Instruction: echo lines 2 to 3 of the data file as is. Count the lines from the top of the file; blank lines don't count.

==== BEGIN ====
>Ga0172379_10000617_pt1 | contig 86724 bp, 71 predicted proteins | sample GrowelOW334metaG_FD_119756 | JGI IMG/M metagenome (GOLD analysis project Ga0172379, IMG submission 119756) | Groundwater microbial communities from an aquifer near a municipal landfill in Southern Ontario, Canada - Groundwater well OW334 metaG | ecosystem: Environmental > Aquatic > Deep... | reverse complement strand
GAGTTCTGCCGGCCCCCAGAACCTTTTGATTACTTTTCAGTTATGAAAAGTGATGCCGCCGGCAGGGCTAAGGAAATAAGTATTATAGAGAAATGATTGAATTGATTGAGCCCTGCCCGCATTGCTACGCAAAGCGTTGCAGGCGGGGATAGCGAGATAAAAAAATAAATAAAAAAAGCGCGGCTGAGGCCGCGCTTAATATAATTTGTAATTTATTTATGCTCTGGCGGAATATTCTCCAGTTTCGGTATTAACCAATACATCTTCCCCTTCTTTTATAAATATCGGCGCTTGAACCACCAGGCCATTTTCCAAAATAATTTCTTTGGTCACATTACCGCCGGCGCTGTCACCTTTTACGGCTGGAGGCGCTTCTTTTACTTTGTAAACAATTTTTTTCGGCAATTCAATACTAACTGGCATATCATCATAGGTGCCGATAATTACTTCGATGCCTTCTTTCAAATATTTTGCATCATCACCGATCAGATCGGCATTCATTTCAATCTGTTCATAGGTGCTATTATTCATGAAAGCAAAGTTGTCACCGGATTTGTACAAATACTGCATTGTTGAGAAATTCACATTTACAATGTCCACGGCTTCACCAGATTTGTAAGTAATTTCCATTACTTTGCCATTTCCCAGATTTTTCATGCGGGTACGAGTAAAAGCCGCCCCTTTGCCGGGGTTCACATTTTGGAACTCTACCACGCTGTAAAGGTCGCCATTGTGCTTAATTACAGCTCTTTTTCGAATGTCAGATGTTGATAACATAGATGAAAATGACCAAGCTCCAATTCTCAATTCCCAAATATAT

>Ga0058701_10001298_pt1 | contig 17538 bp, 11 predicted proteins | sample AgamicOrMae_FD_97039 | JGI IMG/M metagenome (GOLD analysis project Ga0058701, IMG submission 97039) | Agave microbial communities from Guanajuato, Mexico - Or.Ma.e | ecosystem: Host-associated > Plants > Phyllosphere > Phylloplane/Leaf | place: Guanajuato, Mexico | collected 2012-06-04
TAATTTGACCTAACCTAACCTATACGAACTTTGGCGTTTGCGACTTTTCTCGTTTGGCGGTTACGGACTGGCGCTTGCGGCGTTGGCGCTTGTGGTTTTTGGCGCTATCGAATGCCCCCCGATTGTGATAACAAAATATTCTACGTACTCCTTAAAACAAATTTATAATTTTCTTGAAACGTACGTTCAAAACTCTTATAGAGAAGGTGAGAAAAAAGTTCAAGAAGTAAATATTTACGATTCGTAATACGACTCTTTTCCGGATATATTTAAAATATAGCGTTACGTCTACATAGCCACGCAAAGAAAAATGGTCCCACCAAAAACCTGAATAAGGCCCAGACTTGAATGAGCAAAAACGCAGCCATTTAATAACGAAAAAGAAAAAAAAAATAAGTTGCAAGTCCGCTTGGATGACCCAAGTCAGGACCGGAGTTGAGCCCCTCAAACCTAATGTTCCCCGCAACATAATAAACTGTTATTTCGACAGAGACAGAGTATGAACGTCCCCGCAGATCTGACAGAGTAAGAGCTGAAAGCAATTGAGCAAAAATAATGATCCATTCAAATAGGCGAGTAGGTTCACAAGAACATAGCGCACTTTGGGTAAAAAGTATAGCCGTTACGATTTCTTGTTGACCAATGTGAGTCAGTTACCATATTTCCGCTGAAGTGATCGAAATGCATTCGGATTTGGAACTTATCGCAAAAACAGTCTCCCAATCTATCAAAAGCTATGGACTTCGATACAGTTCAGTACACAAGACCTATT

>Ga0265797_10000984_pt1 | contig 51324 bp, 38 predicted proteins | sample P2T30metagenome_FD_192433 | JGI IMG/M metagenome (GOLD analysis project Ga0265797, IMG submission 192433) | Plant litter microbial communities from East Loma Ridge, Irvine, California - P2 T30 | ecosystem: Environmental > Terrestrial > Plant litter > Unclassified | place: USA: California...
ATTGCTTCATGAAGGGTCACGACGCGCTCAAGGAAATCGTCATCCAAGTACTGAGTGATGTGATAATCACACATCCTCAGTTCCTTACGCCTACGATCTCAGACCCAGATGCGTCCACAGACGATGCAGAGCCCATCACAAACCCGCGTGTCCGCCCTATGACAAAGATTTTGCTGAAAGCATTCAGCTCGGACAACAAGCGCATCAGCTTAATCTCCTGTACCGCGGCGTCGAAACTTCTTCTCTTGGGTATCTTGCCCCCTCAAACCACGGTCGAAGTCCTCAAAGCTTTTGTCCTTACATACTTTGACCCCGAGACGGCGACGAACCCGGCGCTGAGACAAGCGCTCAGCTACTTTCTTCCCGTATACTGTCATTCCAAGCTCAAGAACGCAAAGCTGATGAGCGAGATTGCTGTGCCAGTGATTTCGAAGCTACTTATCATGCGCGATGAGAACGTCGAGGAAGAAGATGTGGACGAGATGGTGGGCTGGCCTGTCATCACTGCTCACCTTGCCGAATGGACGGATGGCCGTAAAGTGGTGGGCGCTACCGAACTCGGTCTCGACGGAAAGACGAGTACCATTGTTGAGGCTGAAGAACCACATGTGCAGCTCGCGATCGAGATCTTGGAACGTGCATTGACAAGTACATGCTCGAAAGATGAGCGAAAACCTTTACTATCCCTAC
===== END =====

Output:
GAGTTCTGCCGGCCCCCAGAACCTTTTGATTACTTTTCAGTTATGAAAAGTGATGCCGCCGGCAGGGCTAAGGAAATAAGTATTATAGAGAAATGATTGAATTGATTGAGCCCTGCCCGCATTGCTACGCAAAGCGTTGCAGGCGGGGATAGCGAGATAAAAAAATAAATAAAAAAAGCGCGGCTGAGGCCGCGCTTAATATAATTTGTAATTTATTTATGCTCTGGCGGAATATTCTCCAGTTTCGGTATTAACCAATACATCTTCCCCTTCTTTTATAAATATCGGCGCTTGAACCACCAGGCCATTTTCCAAAATAATTTCTTTGGTCACATTACCGCCGGCGCTGTCACCTTTTACGGCTGGAGGCGCTTCTTTTACTTTGTAAACAATTTTTTTCGGCAATTCAATACTAACTGGCATATCATCATAGGTGCCGATAATTACTTCGATGCCTTCTTTCAAATATTTTGCATCATCACCGATCAGATCGGCATTCATTTCAATCTGTTCATAGGTGCTATTATTCATGAAAGCAAAGTTGTCACCGGATTTGTACAAATACTGCATTGTTGAGAAATTCACATTTACAATGTCCACGGCTTCACCAGATTTGTAAGTAATTTCCATTACTTTGCCATTTCCCAGATTTTTCATGCGGGTACGAGTAAAAGCCGCCCCTTTGCCGGGGTTCACATTTTGGAACTCTACCACGCTGTAAAGGTCGCCATTGTGCTTAATTACAGCTCTTTTTCGAATGTCAGATGTTGATAACATAGATGAAAATGACCAAGCTCCAATTCTCAATTCCCAAATATAT

>Ga0058701_10001298_pt1 | contig 17538 bp, 11 predicted proteins | sample AgamicOrMae_FD_97039 | JGI IMG/M metagenome (GOLD analysis project Ga0058701, IMG submission 97039) | Agave microbial communities from Guanajuato, Mexico - Or.Ma.e | ecosystem: Host-associated > Plants > Phyllosphere > Phylloplane/Leaf | place: Guanajuato, Mexico | collected 2012-06-04